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Taschen's Neo Rauch retrospective

Neo Rauch’s work is at once familiar and slightly off, though slightly off shouldn’t be confused with off-putting; His paintings are huge and bright and difficult to tear your eyes away from. Calling his compositions surreal only barely describes them, and besides, Rauch isn’t too fond of the word. The colors he uses and the imagery are reminiscent of old storybooks. People are dressed in all manner of clothing, from Paul Bunyan to the Revolutionary War-era, think lots of men in waistcoats and britches. His landscapes owe a lot to Dali’s desolate, almost post-apocalyptic fantasy worlds, and his proportions are all over the place. Men and women of various sizes operate together on the same plane without clear distinction as to fore or background.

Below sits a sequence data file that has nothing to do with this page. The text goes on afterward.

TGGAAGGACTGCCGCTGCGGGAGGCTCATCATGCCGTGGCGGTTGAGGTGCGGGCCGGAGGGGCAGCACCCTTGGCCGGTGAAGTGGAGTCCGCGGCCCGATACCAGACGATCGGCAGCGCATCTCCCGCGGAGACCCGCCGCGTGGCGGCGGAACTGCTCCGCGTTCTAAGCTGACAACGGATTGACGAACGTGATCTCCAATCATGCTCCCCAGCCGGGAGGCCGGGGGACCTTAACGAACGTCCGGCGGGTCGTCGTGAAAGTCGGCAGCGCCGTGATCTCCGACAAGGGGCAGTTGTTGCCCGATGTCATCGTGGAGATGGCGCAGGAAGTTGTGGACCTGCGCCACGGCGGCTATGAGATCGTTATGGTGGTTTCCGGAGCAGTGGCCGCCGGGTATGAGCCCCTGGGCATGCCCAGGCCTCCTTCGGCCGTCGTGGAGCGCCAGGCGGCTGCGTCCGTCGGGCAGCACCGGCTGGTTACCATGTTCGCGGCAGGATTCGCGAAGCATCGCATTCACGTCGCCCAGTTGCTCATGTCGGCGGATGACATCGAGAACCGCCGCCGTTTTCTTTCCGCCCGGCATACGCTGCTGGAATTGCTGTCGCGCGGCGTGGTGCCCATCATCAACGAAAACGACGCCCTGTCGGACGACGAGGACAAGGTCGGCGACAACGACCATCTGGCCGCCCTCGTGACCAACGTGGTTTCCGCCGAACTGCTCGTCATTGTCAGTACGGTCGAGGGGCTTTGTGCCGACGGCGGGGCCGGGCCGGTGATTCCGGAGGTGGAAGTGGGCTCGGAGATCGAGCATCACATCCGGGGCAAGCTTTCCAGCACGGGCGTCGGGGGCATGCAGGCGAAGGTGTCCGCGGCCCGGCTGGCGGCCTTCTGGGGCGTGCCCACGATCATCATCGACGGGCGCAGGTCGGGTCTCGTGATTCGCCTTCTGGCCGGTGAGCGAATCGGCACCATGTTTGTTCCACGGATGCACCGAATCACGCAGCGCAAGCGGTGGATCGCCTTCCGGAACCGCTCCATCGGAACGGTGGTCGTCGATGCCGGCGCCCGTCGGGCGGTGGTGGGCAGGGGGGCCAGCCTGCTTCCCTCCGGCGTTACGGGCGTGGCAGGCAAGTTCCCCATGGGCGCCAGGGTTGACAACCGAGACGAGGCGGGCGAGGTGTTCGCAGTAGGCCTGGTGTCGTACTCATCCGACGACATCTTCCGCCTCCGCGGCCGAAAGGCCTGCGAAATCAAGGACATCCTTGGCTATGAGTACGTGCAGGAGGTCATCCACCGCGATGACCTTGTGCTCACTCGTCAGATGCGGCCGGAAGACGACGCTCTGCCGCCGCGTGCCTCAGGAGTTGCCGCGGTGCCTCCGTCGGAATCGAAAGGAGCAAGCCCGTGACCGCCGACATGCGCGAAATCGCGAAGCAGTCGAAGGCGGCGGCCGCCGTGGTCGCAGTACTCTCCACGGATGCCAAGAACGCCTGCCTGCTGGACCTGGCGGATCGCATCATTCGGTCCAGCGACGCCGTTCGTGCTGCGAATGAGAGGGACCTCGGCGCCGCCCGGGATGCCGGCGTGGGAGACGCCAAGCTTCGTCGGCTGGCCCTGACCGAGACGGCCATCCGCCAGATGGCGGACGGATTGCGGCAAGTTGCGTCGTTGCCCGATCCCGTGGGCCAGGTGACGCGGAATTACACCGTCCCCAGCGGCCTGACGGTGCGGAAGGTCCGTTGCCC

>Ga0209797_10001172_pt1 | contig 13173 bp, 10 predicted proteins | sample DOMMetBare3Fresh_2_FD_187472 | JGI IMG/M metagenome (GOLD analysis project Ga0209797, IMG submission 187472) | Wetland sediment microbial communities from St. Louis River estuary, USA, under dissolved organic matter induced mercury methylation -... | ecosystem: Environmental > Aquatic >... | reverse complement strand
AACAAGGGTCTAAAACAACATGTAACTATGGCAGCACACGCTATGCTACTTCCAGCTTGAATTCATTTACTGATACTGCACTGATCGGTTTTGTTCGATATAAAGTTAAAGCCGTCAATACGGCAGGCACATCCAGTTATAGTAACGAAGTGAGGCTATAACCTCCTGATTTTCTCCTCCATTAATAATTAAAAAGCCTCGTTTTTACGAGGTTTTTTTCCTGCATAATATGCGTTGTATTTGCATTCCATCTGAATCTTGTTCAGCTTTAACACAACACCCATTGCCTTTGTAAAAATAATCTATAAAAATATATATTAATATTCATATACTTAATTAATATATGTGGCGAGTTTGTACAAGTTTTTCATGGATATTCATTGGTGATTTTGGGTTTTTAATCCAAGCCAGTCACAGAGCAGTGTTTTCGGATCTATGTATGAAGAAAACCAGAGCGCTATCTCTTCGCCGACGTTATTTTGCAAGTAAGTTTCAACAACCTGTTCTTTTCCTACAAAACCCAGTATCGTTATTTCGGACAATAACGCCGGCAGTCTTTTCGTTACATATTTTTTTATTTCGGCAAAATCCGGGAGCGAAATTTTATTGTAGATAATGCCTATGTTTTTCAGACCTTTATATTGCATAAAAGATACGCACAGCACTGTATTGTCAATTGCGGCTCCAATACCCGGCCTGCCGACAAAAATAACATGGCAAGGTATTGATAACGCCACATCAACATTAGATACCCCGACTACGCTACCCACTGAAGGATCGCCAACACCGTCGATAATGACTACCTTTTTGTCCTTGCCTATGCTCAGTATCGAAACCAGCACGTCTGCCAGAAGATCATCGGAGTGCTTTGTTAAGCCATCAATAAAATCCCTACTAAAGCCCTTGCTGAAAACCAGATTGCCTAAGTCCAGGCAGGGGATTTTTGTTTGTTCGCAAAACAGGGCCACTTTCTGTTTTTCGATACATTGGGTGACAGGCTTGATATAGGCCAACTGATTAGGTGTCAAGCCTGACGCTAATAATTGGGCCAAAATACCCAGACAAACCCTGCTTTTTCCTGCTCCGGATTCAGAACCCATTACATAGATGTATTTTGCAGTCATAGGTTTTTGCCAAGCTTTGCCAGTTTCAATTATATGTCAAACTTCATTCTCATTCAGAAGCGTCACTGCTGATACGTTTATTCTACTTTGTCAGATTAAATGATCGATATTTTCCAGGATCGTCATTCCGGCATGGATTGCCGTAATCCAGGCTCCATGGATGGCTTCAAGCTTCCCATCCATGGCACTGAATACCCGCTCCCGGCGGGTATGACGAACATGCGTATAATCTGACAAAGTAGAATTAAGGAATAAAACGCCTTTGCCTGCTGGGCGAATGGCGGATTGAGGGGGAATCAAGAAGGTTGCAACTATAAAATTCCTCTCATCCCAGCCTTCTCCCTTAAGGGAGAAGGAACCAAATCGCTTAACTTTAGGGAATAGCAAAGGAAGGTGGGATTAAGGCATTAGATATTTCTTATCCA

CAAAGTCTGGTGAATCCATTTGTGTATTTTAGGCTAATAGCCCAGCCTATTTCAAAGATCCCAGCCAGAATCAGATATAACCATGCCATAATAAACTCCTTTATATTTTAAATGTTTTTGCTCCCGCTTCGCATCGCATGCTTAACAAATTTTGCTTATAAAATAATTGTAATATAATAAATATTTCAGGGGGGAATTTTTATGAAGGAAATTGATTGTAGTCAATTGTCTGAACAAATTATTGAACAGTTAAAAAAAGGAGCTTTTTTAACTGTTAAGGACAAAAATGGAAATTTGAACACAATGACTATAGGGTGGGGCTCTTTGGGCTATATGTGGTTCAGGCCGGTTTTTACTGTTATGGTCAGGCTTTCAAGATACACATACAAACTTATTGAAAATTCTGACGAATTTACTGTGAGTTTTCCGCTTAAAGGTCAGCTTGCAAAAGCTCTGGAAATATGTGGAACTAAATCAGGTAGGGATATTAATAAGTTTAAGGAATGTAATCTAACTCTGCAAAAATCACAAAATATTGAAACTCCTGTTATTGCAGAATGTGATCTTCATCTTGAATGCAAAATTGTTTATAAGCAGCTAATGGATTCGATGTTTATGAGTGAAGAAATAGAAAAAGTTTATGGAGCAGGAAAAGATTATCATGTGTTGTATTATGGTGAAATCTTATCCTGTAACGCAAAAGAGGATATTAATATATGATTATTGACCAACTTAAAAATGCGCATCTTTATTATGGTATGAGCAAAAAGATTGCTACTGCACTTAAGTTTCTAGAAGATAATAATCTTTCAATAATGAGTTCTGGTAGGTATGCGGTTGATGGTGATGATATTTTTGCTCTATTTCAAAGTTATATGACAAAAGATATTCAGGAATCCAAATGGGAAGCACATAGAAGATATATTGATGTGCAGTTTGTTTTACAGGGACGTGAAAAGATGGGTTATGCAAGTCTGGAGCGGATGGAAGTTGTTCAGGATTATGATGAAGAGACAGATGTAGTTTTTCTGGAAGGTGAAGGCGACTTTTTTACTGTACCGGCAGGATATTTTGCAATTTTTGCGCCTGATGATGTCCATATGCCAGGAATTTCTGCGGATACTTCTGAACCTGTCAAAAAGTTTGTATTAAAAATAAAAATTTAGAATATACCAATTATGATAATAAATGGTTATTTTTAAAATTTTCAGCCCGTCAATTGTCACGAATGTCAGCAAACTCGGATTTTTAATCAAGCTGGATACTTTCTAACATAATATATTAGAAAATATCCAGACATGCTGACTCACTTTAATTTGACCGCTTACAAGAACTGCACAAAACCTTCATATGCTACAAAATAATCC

The result is dizzying, maddening, and delirious, the word Taschen uses to describe the 250+ works included in their recently released monograph of Rauch’s work. Whatever descriptive words are used and genres are applied to his work, Rauch’s paintings are not only visually mesmerizing but their narrative voice has the power to still the viewer until he or she has at least attempted to decode the canvas’ machinations, though trying to figure out the plot of his paintings is besides the point. The end result is that you’re simply overcome by the odd draw, the slightly unsettling and strangely personal quality of Rauch’s incredible body of work.

“I have experienced the danger of getting lost in the abstract jungle…At some point I realized that I had to attempt to arrive at a figure. Because apparently I’m a storyteller: I need objective things to reach closer to the poetry of my deems.”